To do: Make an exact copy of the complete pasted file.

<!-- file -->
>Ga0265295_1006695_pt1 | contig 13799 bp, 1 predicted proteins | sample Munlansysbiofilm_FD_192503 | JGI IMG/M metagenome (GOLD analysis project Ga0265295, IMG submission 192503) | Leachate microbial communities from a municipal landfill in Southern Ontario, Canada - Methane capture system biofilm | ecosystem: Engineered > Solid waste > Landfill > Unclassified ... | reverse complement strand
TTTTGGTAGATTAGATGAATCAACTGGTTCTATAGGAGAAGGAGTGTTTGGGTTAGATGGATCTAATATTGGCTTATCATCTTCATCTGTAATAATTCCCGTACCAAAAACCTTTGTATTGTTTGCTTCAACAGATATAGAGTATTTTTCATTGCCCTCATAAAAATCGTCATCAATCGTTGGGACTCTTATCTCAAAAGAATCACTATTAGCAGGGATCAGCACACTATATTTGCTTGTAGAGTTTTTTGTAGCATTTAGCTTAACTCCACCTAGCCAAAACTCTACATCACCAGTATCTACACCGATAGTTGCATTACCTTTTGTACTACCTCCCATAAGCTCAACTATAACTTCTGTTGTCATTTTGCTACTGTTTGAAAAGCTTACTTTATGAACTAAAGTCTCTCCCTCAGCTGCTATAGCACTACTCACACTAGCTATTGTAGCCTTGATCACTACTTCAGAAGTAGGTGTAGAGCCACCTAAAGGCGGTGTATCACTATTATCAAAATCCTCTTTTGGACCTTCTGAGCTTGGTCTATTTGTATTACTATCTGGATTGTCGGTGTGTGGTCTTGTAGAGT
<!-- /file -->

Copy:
>Ga0265295_1006695_pt1 | contig 13799 bp, 1 predicted proteins | sample Munlansysbiofilm_FD_192503 | JGI IMG/M metagenome (GOLD analysis project Ga0265295, IMG submission 192503) | Leachate microbial communities from a municipal landfill in Southern Ontario, Canada - Methane capture system biofilm | ecosystem: Engineered > Solid waste > Landfill > Unclassified ... | reverse complement strand
TTTTGGTAGATTAGATGAATCAACTGGTTCTATAGGAGAAGGAGTGTTTGGGTTAGATGGATCTAATATTGGCTTATCATCTTCATCTGTAATAATTCCCGTACCAAAAACCTTTGTATTGTTTGCTTCAACAGATATAGAGTATTTTTCATTGCCCTCATAAAAATCGTCATCAATCGTTGGGACTCTTATCTCAAAAGAATCACTATTAGCAGGGATCAGCACACTATATTTGCTTGTAGAGTTTTTTGTAGCATTTAGCTTAACTCCACCTAGCCAAAACTCTACATCACCAGTATCTACACCGATAGTTGCATTACCTTTTGTACTACCTCCCATAAGCTCAACTATAACTTCTGTTGTCATTTTGCTACTGTTTGAAAAGCTTACTTTATGAACTAAAGTCTCTCCCTCAGCTGCTATAGCACTACTCACACTAGCTATTGTAGCCTTGATCACTACTTCAGAAGTAGGTGTAGAGCCACCTAAAGGCGGTGTATCACTATTATCAAAATCCTCTTTTGGACCTTCTGAGCTTGGTCTATTTGTATTACTATCTGGATTGTCGGTGTGTGGTCTTGTAGAGT